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An on-site clinic fosters a culture of health within an organization. It can motivate people to make simple changes that improve overall health across a whole population, even for people who never set foot inside the clinic.
We constantly talk about fixing healthcare, but we lie to ourselves about what’s driving our system’s flaws. The result is that our self-deception prevents us from seeing what’s really going on, and guarantees we’ll keep making the same mistakes. In this white paper, we take on seven of those mistakes, and the lies that are driving them.
Here are some of our favorite stories about on-site clinics inspiring a culture of change.
Every Vera clinic has a Whole Health Council where employee representatives, HR leaders, and Vera staff gather to discuss ways to promote better health and improve clinic operations. A City of Kirkland employee named David joined his Whole Health Council to help other employees find the motivation to improve their own health.
Not long after joining, David noticed something in the office. The candy dishes. Candy dishes near the reception area were tempting everyone who walked by to have an unhealthy treat. So, David went to his Whole Health Council and proposed an initiative to remove all the candy dishes from the office.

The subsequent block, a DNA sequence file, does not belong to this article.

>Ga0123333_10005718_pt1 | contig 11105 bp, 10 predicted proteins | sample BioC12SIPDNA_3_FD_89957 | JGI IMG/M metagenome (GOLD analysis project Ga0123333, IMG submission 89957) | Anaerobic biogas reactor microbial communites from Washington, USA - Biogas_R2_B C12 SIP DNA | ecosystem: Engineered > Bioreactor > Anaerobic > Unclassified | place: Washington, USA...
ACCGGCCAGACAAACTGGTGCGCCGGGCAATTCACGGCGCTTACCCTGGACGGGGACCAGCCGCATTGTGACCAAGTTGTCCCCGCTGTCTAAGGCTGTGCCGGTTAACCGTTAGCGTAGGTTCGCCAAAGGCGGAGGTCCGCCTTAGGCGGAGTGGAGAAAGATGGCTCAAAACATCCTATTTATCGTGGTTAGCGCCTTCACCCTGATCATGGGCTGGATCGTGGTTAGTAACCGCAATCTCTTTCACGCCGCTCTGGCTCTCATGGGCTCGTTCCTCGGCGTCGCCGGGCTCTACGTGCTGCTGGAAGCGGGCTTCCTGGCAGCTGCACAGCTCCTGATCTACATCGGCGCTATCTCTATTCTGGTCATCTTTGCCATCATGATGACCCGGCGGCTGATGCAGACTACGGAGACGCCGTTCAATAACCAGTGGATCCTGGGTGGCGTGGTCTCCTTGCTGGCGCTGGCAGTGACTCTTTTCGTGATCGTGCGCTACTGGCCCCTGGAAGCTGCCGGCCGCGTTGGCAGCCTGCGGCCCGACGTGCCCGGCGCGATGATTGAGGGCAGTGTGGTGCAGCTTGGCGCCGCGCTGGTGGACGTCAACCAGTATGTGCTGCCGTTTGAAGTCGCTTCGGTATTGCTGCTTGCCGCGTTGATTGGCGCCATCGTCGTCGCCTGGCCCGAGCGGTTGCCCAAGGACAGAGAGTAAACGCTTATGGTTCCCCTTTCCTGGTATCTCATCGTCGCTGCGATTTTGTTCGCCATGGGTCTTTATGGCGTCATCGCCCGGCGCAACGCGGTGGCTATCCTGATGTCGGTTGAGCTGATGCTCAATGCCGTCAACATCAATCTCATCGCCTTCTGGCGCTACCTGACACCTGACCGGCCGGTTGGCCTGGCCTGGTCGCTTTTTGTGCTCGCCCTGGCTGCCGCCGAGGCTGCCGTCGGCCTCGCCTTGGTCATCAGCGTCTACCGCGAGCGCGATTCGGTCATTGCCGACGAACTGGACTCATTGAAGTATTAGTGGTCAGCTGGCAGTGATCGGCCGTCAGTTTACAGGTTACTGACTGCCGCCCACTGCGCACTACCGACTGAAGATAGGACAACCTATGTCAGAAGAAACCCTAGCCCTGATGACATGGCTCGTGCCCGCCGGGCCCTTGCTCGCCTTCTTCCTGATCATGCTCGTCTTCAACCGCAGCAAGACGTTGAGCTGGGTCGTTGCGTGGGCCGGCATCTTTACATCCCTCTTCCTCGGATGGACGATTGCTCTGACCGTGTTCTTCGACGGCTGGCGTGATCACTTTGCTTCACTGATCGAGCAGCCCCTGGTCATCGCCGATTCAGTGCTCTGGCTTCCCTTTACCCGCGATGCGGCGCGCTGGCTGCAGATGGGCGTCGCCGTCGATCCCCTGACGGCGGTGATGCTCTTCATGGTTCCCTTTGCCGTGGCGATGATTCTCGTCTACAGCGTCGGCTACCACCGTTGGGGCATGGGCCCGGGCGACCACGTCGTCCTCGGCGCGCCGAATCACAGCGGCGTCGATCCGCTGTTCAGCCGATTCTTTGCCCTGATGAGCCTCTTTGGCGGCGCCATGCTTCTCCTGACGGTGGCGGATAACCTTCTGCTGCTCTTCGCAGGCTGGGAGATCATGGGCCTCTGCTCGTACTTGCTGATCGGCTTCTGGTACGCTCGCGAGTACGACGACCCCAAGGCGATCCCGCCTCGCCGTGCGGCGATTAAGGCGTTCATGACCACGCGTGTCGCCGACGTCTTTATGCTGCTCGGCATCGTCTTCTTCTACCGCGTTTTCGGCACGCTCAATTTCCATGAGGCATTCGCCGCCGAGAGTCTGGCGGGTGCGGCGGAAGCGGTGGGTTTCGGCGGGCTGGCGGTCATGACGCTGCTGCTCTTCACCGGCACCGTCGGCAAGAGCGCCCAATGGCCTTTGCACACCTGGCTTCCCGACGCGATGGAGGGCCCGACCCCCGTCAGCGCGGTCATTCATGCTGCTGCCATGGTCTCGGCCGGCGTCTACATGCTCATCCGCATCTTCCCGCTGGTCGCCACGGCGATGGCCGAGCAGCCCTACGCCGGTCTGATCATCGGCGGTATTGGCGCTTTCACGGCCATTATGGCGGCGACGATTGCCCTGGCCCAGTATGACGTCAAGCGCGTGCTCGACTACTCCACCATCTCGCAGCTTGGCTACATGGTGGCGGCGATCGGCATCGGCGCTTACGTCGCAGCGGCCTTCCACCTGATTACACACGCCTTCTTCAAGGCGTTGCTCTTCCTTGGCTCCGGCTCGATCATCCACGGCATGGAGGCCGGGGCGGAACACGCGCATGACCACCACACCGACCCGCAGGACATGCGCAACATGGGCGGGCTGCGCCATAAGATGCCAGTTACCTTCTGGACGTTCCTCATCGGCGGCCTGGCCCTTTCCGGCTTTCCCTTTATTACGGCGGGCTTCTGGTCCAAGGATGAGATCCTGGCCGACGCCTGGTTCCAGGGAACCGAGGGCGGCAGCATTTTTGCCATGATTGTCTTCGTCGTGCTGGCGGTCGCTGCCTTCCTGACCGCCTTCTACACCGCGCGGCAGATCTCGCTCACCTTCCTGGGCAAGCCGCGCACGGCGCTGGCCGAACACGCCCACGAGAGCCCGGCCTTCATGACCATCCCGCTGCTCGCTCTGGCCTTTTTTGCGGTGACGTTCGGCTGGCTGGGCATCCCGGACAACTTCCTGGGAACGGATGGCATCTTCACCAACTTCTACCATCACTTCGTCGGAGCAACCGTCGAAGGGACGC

The initiative passed, and the candy dishes were removed, but the story didn’t stop there. A secretary who sat near one of the dishes was inspired by the move to make her own change. She committed to eating healthier and lost 20 pounds without ever stepping foot inside a clinic.
Joe has Type 2 Diabetes and works at Seattle Children’s Hospital. Before he visited his Vera clinic, an unhealthy diet exacerbated his diabetes. But he wasn’t the only one with a bad diet. His wife and their nine children were eating the same things. When Joe’s experience at his Vera clinic empowered him to change his behavior, those changes trickled down to his family. His new, healthy diet became his family’s new healthy diet.
The Northern Arizona Public Employees Benefit Trust (NAPEBT) is made up of several public agencies who share a Vera clinic. To encourage employees to complete their Annual Whole Health Evaluation, their Whole Health Council designed the Inter-Agency Wellness Challenge. Better health and the promise of a rainbow unicorn trophy inspired employees to visit the clinic for their evaluation.
The competition doubled the number of employee preventive visits compared to the previous year. And while we can’t deny the value of a unicorn trophy, it’s safe to say that everyone who visited their clinic came away with the prize of better health.
Each of these stories illustrates how behavior change unlocks the ability to improve health. At Vera, we’re experts in empowering people to change their behavior. Read more about our approach to behavior change in our eBook: Sick Care Is Doomed To Failure.
Stay current on healthcare industry developments, Vera updates, in-depth resources, and interviews with Vera providers